Using cancer's fingerprint, researchers clinch a diagnosis

March 5, 2014 by Leslie Orr

Rochester scientists are using a gene test to diagnose a difficult-to-detect form of bone marrow cancer – an example of how academic medical centers are applying new technology in ways that play to their strengths to achieve better patient care.

In , gene tests are used broadly to predict the course of disease or to select the best treatment. The University of Rochester School of Medicine & Dentistry group, however, has shown there's a niche role for genomics, in this case using it to differentiate a type of early leukemia from other conditions.

"To be able to tell somebody: 'We know what disease you have,' is hugely important," said W. Richard Burack, M.D., Ph.D., director of Hematopathology at UR Medicine and the James P. Wilmot Cancer Center, overseeing gene testing for all types of cancer. "This is an example of precision medicine that sets us apart from many other institutions."

The test is called a comparative genomic hybridization with single nucleotide polymorphism (CGH-SNP) analysis. The UR is licensed by New York State to use the CGH-SNP microarray testing platform.

Scientists are uniquely applying CGH-SNP tests to suspected cases of myelodysplastic syndrome. MDS occurs when the does not mature properly and can't generate enough healthy blood cells. Rochester has a long history of excellence in MDS research, led by Professor Emeritus John M. Bennett, M.D., a widely recognized pioneer in the study of MDS who served as the founder and first chair of The Myelodysplastic Syndromes Foundation.

Known as pre-leukemia, MDS is often confused with other illnesses. Symptoms such as weakness, tiredness and unexplained bruising signal a low blood count, but low counts are also associated with anemia, lupus, infection, exposure to toxins, or even poor nutrition. Routine blood work can suggest the possibility of MDS, but approximately 50 percent of cases indicate vague cell abnormalities that need further clarification.

Patients with suspected MDS usually endure an invasive bone marrow biopsy. But those results often come back as indeterminate, requiring a long "watch and wait" period before the diagnosis can be confirmed and treatment can begin, Burack said.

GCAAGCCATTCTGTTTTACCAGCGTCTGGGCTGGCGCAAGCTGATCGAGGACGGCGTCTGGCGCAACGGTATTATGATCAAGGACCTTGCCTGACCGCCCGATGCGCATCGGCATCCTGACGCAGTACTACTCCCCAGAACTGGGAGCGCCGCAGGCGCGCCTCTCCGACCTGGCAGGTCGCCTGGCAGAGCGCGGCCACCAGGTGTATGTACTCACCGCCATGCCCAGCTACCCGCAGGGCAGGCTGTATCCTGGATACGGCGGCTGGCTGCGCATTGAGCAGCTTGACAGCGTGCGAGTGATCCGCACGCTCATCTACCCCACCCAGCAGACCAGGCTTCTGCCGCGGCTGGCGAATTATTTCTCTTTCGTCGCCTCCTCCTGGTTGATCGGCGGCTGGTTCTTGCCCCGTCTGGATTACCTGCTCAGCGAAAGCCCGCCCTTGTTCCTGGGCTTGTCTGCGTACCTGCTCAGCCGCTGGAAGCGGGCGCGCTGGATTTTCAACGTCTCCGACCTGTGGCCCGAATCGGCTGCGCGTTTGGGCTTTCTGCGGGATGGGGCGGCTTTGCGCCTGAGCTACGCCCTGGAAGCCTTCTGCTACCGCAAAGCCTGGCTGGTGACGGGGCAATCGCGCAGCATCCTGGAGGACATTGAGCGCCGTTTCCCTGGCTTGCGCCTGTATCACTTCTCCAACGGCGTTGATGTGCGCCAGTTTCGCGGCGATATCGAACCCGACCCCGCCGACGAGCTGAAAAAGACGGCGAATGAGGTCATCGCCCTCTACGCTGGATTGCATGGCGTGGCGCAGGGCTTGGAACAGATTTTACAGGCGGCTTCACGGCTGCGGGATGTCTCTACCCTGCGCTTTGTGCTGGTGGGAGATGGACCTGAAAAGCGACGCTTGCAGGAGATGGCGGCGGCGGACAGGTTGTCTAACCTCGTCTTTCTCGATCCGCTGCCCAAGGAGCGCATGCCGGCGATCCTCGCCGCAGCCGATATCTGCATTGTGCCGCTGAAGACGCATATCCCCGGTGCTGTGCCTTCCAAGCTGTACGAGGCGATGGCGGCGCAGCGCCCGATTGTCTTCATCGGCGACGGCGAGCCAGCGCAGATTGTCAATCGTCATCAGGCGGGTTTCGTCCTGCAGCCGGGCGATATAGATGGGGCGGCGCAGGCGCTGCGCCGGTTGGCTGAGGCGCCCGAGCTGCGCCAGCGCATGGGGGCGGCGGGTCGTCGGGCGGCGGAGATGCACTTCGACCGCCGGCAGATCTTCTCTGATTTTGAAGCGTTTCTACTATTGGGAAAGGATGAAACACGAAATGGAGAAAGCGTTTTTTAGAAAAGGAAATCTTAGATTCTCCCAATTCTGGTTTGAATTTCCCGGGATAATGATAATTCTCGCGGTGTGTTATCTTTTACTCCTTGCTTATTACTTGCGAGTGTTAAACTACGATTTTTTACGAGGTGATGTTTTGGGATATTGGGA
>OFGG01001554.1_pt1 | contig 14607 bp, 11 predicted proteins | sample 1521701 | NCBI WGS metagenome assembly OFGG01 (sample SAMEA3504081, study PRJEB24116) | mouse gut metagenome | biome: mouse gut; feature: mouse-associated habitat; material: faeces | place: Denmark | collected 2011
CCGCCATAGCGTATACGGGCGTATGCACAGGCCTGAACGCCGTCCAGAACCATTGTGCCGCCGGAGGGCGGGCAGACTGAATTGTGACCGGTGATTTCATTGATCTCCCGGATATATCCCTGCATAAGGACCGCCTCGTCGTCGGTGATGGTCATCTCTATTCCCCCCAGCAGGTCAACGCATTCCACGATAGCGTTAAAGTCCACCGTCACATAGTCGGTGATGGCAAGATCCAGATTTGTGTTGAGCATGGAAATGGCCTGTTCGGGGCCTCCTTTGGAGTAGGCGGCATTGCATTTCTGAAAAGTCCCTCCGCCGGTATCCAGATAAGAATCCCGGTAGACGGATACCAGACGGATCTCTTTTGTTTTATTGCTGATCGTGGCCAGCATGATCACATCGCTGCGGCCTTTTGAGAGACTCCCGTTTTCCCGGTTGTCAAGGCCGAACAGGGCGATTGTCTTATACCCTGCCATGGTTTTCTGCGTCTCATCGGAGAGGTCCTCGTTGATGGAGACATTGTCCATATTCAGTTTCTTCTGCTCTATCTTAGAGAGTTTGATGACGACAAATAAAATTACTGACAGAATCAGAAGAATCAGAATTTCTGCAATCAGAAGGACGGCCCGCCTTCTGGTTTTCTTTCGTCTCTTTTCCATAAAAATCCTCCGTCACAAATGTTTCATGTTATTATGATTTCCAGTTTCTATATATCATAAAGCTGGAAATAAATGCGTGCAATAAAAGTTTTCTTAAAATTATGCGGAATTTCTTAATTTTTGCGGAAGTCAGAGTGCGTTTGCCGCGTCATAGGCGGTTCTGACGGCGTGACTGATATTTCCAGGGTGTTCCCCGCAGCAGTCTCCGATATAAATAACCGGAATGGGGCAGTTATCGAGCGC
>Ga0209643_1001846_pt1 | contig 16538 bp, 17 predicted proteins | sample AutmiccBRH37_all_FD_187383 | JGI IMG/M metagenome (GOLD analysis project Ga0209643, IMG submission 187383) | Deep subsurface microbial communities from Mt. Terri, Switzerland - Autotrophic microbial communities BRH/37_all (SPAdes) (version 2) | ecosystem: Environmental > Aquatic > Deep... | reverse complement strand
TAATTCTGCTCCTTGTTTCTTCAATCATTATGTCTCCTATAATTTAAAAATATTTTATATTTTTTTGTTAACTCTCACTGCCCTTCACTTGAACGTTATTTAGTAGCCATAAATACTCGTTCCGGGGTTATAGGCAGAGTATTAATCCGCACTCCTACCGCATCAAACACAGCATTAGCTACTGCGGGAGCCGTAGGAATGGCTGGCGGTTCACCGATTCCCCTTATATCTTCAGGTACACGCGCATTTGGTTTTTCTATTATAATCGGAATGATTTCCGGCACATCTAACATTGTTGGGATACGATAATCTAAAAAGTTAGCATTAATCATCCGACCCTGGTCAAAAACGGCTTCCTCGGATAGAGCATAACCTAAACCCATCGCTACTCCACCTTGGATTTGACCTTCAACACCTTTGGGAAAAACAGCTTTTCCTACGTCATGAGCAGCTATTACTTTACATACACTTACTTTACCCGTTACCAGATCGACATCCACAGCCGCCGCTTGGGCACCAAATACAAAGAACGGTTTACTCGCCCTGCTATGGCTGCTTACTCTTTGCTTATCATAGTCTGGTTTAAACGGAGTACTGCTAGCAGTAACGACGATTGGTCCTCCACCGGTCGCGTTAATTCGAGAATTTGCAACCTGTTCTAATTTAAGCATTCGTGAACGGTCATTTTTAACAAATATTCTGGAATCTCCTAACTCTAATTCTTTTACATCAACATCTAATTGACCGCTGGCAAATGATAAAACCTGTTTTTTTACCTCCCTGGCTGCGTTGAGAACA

M. Anwar Iqbal, Ph.D., associate professor of Pathology and Laboratory Medicine and director of UR Medicine's Microarray CGH Laboratory, understood the clinical problem and designed a study to apply the CGH-SNP test to 84 bone marrow samples from patients with abnormal blood work, comparing them to 22 normal samples.

The genetic analysis of MDS is trickier than with other cancers, because instead of having just one genetic lesion, innumerable changes in the chromosomes are associated with MDS. Often the DNA errors look different in each patient, and Wilmot pathologists have become experts at discerning which genetic changes are involved in each patient's cancer.

Among the 84 samples, Iqbal's CGH-SNP analysis produced positive results for MDS in 54 cases (64 percent). Importantly, in four cases doctors would not have established an MDS diagnosis without the CGH-SNP test. The test also revealed MDS-related genetic abnormalities that would have otherwise gone undetected in three additional patients; and in 16 cases scientists learned more information about the genetic complexity of MDS.

Further studies are needed, but the microarray analysis seems to add a significant benefit that can alter medical decision-making, researchers concluded in a novel report. They were invited to present their data March 4, 2014, at the 103rd annual meeting of United States and Canadian Academy of Pathology (USCAP), the world's largest gathering of pathologists.

Explore further: The Medical Minute: What is myelodysplastic syndrome?

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